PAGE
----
Lives in Tokyo, Japan
How do you describe your own art practice?
I primarily work in photography, which is mixed with archival images, illustrations, and films. At the same time, I always think about how to tell the story in a photobook; its sequences, editing, paper, printing, and binding methods are all part of my work, and in total I try to tell the narrative in depth. My exhibition installation ideas often develop from the photobooks as well.
Which question or theme is central in your work?
I have been working with storytelling on the subject of memories and landscapes that transform with the passage of time, changes in environment, urban development, disability, and relationships within the community. I am always drawn to something easy to dismiss or often invisible in society.
What was your first experience with art?
I was taken to Joan Miro’s exhibition in Tokyo by my mom and lost her in the crowds at the age of 3 or 4, which I can still visualise in very fine detail. Otherwise, I was always surrounded by those who create: my mother as a potter, my grandfather as a Japanese calligrapher and my aunt as an illustrator.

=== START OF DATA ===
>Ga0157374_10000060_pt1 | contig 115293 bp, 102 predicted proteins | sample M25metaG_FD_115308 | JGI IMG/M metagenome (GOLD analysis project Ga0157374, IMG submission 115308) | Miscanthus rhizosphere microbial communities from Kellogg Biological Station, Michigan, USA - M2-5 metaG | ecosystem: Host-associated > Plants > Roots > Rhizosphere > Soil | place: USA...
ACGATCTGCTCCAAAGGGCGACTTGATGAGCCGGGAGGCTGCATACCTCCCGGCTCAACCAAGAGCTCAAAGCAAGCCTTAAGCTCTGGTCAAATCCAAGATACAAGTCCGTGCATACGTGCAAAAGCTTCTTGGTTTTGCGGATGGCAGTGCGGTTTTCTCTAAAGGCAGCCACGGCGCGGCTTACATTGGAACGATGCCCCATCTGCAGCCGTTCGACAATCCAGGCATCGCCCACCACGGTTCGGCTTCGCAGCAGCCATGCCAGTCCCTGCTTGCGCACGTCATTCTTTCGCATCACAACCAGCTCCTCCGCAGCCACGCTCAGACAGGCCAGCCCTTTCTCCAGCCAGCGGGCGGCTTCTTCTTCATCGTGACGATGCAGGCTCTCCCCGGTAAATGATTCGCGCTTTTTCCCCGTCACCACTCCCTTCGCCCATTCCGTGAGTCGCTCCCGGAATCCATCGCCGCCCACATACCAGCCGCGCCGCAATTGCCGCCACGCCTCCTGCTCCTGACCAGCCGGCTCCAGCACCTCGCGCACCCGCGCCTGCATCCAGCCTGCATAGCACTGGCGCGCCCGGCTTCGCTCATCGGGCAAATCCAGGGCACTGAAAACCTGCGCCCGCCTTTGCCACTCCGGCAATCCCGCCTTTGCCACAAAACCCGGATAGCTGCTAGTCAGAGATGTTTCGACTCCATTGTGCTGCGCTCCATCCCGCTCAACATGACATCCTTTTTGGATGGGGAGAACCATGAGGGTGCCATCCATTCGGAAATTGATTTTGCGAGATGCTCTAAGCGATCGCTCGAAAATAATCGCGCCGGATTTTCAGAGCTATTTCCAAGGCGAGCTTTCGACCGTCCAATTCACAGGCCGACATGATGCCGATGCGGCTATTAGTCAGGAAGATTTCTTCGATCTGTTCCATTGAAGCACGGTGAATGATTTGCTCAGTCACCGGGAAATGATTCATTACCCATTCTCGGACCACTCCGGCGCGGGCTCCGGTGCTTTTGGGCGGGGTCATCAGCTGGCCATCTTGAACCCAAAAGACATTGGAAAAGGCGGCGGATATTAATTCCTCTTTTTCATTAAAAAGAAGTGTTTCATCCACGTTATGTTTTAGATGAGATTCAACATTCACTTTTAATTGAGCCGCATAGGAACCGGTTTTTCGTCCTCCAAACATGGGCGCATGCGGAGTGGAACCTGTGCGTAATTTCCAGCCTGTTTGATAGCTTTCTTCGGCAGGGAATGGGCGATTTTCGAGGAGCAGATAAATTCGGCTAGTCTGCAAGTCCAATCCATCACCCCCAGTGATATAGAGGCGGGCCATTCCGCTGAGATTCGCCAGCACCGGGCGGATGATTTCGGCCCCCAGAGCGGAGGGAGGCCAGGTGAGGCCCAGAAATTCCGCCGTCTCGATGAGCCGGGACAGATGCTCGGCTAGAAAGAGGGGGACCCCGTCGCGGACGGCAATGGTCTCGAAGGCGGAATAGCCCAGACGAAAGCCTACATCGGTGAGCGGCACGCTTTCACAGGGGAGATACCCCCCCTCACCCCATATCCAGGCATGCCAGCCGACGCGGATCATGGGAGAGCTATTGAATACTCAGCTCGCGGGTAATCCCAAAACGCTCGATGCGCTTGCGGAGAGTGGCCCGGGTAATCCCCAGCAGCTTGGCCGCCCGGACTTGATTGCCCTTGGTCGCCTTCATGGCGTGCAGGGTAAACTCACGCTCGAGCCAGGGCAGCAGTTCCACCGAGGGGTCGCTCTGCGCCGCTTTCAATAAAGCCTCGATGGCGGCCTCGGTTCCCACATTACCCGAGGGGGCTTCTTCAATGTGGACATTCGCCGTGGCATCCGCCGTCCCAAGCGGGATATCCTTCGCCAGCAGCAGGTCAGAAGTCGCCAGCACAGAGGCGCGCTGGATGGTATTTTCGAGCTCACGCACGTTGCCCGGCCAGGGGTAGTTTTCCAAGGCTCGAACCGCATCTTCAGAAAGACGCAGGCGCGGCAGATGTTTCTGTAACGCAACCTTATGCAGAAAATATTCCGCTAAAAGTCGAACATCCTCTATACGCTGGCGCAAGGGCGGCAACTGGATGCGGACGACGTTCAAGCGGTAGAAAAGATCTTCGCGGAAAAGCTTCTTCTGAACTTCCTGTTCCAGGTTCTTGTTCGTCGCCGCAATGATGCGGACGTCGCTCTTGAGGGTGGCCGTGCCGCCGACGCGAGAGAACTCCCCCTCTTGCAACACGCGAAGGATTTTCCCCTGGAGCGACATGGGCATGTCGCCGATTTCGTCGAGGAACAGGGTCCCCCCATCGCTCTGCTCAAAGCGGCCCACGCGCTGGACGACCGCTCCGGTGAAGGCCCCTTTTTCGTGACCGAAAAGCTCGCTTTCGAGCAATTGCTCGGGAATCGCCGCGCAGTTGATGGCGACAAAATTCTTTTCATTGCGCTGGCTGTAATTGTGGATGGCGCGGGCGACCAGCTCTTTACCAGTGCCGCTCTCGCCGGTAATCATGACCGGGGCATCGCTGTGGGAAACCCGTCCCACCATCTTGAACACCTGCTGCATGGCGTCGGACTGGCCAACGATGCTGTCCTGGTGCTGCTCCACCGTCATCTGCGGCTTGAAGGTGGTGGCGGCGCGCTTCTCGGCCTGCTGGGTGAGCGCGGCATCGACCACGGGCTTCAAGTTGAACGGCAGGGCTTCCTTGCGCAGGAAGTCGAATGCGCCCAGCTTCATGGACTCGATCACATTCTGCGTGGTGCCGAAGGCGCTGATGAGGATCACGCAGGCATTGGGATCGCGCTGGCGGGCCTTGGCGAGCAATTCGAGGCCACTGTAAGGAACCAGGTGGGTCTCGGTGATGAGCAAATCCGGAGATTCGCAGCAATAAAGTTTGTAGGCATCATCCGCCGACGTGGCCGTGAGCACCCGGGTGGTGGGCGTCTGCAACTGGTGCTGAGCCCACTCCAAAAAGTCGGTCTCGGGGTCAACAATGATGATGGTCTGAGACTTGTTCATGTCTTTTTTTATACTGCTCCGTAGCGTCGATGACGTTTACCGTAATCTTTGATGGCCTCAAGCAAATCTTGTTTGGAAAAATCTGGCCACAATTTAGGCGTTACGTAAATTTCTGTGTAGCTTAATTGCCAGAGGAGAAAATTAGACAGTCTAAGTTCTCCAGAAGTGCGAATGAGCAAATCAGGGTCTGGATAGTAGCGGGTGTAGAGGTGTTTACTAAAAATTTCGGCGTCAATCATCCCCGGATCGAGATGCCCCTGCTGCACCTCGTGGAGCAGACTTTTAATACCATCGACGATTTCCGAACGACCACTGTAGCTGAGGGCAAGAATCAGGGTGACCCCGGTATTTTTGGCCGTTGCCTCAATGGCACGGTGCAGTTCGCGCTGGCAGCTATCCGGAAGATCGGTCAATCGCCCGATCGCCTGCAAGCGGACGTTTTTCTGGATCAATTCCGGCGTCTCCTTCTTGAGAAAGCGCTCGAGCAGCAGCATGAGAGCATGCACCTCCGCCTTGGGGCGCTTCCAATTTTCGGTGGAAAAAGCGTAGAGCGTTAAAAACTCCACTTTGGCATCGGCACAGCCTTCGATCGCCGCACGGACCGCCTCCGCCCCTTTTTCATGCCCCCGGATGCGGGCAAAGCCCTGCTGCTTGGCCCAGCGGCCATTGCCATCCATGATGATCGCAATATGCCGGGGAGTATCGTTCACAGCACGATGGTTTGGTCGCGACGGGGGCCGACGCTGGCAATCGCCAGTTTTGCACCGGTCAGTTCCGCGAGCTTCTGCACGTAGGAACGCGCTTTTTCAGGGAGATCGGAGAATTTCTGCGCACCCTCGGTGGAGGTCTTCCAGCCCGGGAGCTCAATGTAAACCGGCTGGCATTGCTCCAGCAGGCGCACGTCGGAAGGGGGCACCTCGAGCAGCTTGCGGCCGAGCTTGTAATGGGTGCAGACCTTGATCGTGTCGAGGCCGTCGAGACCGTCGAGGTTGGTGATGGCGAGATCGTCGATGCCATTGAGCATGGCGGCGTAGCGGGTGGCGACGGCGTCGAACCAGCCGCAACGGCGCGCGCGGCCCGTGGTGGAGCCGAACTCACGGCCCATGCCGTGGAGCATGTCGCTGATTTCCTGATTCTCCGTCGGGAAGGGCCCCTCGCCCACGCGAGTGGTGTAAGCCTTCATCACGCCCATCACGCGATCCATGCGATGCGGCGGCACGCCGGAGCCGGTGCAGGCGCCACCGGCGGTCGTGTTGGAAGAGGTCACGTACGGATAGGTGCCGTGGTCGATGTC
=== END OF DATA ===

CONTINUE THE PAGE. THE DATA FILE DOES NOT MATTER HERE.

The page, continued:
What is your greatest source of inspiration?
The storylines, editing, and designs of photobooks and books in general.
What do you need in order to create your work?
Research, keep journals, and present the work to others in each different stage of the project to get feedback. Also, both official and easy-going presentations of the work in progress greatly help me to organise messy ideas and concepts in my head. And above all, I create, dismantle, edit and recreate them again and again.
What work or artist has most recently surprised you?
Rihannon Adam ‘Big Fence’
Sara Skorgan Teigen ‘Sleeping State of Being’
Hajime Kimura’s projects in general.